Can You Afford to Retire? Part One: How much do you need?

Can You Afford It? How Much Is Enough?

Are you thinking about retiring from Optometry? Can you afford it? How much is enough? Rather than give you a number on how much you need to retire, let’s just talk about some general financial facts about optometry, and retirement.

I Prefer The Following Definition

We hear the term a lot, but what does it mean to be independently wealthy? It often brings to mind  being born into “old money” or hitting it big in the stock market, but I prefer the following definition: “Possessing enough wealth that one does not need financial support from others or income from employment”. In other words, the time to retire.

True Wealth Comes From Having A High

In terms of wealth, unlike rank and file employees, as a business owner and professional you should be thinking not about your salary – not how much you take home, but how much you’re put away. And about your net worth. That’s everything you own – all your assets – minus everything you owe. True wealth comes from having a high net worth.

Portfolio Income Usually Comes From

The IRS categorizes income into three broad types: active, passive, and portfolio. It defines passive income as only coming from two sources: rental activity or “trade or business activities in which you do not materially participate.” Portfolio income usually comes from money you have invested in the stock market.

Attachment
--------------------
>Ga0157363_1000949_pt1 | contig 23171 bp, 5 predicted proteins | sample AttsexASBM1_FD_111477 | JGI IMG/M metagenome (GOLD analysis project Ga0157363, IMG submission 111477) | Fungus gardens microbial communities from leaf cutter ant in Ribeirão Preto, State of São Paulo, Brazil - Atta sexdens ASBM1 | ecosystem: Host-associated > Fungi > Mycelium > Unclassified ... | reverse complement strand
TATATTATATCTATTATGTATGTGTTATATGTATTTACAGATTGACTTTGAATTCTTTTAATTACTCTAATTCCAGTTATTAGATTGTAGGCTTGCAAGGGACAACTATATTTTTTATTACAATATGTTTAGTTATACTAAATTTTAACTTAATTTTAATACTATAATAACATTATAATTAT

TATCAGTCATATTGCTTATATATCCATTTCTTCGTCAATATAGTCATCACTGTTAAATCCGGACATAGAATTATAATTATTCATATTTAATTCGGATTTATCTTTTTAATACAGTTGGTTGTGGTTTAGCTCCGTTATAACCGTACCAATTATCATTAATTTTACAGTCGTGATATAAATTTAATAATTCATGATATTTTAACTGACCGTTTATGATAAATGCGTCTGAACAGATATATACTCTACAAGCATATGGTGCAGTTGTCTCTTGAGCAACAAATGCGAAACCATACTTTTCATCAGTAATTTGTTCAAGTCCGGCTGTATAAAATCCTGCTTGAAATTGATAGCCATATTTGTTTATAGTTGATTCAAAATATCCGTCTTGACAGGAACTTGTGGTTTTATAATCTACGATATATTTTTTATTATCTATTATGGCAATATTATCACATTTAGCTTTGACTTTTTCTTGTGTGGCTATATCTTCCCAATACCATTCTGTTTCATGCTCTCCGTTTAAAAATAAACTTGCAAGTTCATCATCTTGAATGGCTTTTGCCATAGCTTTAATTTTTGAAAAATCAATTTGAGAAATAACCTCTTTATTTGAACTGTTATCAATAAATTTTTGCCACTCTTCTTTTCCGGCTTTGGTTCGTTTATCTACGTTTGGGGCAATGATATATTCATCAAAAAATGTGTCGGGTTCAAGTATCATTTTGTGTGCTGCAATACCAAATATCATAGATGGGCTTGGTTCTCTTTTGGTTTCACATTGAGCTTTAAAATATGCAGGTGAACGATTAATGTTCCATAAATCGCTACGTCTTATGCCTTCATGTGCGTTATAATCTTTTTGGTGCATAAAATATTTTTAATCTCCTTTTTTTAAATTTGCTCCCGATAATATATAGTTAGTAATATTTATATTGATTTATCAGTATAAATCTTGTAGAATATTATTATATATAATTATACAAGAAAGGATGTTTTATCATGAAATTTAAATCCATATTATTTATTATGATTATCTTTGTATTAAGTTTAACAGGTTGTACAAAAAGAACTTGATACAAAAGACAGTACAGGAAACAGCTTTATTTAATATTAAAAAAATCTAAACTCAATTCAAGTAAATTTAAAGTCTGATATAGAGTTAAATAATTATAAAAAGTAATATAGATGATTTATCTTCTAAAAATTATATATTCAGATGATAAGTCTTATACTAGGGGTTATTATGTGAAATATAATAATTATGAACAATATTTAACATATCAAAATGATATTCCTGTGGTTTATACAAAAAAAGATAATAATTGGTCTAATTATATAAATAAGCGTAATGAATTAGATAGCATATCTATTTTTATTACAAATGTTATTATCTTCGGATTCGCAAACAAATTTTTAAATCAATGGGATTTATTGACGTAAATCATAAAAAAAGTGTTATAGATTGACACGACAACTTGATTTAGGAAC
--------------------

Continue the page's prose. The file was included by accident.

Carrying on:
You Can Make Money Having Other

You can make a nice living as an optometrist, but there is a limit to how much you can earn doing eye exams and selling glasses. There are only so many hours in a day, and only so much profit you can make. You can make money having other doctors working for you, but that still requires your  active involvement. I like to think of optometry money as your family’s operating income – pay the mortgage, utilities, tuition, etc. It doesn’t allow you to become financially independent.

Both Passive And Portfolio Income Allows

True wealth comes from growing your money outside of optometry. Both passive and portfolio income allows your money to grow without your direct involvement. Unlike income derived from doing eye exams, it has nothing to do with the number of hours you work, and to a greater extent, is limitless.

That Is The Tough Part

The key is to have the discipline to move as much of the active income you get from your optometry practice into investments, whether that be real estate or the stock market. And of course that is the tough part. We’ll talk about that in part two.

John Scibal
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